Briefing with Iraqi Kurdistan union leaders

Harry Barnes MP and Gary Kent met Hangaw Khan and Sdeeq Hassan of the
Kurdistan Workers Syndicate Union (KWSU).

They explained that Erbil is the centre of their activities where they have an Executive Committee of 9 members and that there are 25 leading officials, with 5 drawn from each province in Iraqi Kurdistan. He said that 750 people had been openly elected and that there were 167 workplace committees for 6 individual unions covering Transport, Wood and Construction, Agriculture and Food, Mechanical, Printing and Metalworkers, Food and Leather Products and Public Services with more than 100,000 members.
Although Iraqi Kurdistan had been better able to develop its own institutions of civil society under the safe havens established in 1991, they were still subject to Iraqi laws including the 1987 ban on public sector union organisation. Another existing law demands loyalty to Saddam’s revolutionary command but this was a dead letter. The reason they worked under these laws is to illustrate that they see themselves a federal part of Iraq and want the new Parliament to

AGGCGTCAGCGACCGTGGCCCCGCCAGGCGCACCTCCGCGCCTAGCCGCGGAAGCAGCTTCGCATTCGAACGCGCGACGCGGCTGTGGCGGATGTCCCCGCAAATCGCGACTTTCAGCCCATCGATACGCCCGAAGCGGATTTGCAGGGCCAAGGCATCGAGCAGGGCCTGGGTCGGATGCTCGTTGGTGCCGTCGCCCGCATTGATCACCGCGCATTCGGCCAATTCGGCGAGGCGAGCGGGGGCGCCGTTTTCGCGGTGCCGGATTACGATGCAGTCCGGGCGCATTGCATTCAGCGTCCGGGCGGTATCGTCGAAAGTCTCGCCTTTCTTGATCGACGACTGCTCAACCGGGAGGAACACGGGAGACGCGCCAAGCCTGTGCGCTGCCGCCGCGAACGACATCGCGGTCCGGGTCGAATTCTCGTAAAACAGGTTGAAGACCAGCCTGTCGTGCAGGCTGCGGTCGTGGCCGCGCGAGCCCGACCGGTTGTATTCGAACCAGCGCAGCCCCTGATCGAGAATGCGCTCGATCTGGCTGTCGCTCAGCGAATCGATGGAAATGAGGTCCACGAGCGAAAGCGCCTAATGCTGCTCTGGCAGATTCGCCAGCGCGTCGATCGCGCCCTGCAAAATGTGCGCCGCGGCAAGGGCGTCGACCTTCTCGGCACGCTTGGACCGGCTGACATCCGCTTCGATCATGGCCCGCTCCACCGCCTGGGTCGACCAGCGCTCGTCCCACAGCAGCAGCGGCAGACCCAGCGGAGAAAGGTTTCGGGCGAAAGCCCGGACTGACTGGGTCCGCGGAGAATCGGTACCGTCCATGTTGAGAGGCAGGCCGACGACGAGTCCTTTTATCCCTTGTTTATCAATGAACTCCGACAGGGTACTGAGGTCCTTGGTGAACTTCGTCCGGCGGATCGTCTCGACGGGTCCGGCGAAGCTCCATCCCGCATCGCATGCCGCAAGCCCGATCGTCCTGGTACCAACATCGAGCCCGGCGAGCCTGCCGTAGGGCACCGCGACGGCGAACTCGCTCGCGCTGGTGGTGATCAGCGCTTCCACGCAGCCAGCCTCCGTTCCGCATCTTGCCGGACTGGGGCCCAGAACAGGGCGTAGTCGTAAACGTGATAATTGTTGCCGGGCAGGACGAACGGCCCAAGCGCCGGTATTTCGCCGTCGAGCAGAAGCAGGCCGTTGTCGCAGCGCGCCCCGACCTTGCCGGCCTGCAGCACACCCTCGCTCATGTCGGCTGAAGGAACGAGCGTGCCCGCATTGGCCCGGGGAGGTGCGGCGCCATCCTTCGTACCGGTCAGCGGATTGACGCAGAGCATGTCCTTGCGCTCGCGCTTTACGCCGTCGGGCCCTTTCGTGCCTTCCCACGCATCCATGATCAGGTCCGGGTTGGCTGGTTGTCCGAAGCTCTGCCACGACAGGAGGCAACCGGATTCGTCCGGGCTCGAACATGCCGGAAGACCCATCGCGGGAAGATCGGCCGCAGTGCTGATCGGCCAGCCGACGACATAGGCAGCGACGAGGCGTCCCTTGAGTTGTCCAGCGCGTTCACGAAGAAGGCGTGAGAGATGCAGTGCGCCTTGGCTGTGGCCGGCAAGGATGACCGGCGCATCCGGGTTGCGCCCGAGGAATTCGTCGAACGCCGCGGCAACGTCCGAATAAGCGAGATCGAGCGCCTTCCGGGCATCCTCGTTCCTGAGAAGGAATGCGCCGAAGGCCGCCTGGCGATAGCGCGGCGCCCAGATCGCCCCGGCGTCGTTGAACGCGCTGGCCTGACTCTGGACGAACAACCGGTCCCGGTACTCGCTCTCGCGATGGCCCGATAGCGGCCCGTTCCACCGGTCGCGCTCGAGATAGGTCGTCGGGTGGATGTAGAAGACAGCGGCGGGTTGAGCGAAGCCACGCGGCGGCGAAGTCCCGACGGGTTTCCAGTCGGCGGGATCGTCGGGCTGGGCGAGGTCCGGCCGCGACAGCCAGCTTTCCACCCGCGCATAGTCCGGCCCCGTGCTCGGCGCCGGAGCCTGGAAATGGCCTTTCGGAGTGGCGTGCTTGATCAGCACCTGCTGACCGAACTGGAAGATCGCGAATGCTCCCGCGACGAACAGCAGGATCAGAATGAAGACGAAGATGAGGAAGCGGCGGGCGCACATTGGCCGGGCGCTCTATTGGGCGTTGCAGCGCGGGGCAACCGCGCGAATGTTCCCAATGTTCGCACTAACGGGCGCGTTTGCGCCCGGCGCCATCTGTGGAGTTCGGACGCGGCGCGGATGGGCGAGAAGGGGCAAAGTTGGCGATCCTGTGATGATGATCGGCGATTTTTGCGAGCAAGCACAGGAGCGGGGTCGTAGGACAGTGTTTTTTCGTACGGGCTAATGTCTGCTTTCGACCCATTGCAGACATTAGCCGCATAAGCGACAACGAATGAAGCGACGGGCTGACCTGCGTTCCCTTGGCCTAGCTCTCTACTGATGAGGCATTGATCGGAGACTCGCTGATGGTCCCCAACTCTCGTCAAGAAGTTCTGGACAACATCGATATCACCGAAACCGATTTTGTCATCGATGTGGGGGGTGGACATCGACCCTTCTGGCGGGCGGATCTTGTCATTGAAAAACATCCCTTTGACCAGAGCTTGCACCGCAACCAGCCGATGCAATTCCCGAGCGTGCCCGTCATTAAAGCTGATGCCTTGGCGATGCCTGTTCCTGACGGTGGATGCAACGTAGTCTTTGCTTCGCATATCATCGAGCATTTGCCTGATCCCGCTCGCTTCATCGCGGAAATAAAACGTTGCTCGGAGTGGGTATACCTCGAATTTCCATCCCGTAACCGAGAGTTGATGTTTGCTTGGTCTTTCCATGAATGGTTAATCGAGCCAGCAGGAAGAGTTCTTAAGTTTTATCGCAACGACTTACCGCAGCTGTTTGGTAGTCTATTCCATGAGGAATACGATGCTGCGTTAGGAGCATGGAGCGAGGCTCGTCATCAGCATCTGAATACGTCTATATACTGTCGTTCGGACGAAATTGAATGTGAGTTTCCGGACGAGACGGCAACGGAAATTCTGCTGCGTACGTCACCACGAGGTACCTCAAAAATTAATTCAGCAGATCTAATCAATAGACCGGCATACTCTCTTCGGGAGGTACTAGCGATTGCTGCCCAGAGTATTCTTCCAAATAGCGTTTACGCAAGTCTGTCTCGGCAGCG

legislate for freedom of association.
The KWSU is independent and derives its revenues only from its members. It allows no government interference in its internal affairs but has good relations with the government and has had no obstruction from the Government in, for instance, the provision of visas for travel.
The union owns several buildings but they are in a state of great disrepair and they desperately need to renovate them. They would like printing machines so that they can also generate commercial revenues.
They want union buildings to act as cultural centres and also require computers, faxes, cameras and cars as well as training for union activists. They were particularly grateful to the Fire Brigades Union for its provision of equipment for firefighters.
As for relations with the IFTU, Hamgaw explained that “We are Iraqis. We will see what the constitution brings and will work according to it if it is good. We want a progressive labour code and a secular constitution. Our independent labour movement will be allied to the wider Iraqi labour movement with comradely relations in a federal arrangement.”